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Maine farmer aims to spark grain renaissance

SKOWHEGAN, Maine — Tristan Noyes grew up in the small town of Woodland, just outside Caribou. With Aroostook County roots, he recalls having the three-week break from school for the potato harvest and how free-flowing knowledge was about growing potatoes.

“If you ask almost anyone, it doesn’t matter if you grew up on a farm or not or if your parents were farmers, but if you’re from Aroostook County, that person can tell you 12 varieties of potatoes, how they are grown, when potatoes are in blossom and how to harvest them,” Noyes said.

In his new role serving as the executive director for the Maine Grain Alliance, Noyes said he wants to work toward making this type of widespread knowledge be the case for growing grains in the state.

“We don’t have that same kind of culture and knowledge basis for folks [growing grain],” he said. “If I am a potato grower and I go down the road to my elder potato grower who’s been doing it for 70 years and ask a question, he’s going to know everything. If I’m growing grain there is not the same person down the road as there once was, so that’s what we’re trying to build back.”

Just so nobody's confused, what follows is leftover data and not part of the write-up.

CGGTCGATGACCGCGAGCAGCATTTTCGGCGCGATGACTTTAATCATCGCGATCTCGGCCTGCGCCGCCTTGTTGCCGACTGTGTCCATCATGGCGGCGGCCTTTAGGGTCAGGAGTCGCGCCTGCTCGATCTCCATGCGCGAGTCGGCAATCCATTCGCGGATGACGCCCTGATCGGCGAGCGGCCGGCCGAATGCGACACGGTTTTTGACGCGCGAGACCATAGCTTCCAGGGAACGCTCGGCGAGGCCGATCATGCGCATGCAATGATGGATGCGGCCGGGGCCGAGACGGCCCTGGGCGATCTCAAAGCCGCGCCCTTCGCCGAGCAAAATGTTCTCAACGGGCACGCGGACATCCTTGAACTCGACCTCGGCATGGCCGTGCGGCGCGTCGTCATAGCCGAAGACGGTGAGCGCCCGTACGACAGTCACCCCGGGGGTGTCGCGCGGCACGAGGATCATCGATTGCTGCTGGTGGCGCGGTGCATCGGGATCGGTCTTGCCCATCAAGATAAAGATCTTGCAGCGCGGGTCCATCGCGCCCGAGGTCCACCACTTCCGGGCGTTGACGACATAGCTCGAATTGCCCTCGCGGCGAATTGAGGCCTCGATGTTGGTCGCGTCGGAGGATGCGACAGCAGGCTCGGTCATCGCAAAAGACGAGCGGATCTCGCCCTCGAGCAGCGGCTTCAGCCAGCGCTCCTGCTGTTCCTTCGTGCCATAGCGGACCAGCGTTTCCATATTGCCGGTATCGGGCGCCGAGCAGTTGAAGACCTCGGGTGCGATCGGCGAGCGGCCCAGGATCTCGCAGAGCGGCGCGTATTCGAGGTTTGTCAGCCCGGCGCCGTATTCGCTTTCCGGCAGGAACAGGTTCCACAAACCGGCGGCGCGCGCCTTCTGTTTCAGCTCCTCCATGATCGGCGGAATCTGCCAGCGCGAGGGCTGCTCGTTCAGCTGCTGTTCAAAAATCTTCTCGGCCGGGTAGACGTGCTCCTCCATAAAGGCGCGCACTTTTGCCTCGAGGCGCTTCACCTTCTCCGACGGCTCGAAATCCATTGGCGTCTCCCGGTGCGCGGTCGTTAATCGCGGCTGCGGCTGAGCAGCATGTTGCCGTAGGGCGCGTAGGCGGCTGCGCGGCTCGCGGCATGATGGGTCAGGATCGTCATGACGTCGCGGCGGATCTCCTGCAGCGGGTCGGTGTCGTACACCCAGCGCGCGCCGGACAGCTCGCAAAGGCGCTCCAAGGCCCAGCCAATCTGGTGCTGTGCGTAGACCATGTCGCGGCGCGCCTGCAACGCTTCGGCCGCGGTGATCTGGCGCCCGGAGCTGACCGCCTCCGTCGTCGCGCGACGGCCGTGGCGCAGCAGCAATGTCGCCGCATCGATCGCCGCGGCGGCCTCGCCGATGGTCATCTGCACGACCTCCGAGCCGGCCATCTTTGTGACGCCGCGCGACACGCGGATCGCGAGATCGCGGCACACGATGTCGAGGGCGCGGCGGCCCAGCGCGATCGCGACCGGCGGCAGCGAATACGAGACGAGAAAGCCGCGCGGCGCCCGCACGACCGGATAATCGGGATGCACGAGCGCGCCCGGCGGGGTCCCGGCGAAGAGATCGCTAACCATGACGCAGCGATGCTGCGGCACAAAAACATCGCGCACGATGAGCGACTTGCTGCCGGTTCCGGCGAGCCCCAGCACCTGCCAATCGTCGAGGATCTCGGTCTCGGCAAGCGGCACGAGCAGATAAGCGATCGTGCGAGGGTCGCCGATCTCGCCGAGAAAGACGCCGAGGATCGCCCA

The Fiddlehead Focus / St. John Valley Times staff are pleased to feature content from our sister company, Bangor Daily News. To read the rest of “Maine farmer aims to spark grain renaissance,” an article by contributing Bangor Daily News contributing writer Lauren Abbate, please follow this link to the BDN online.

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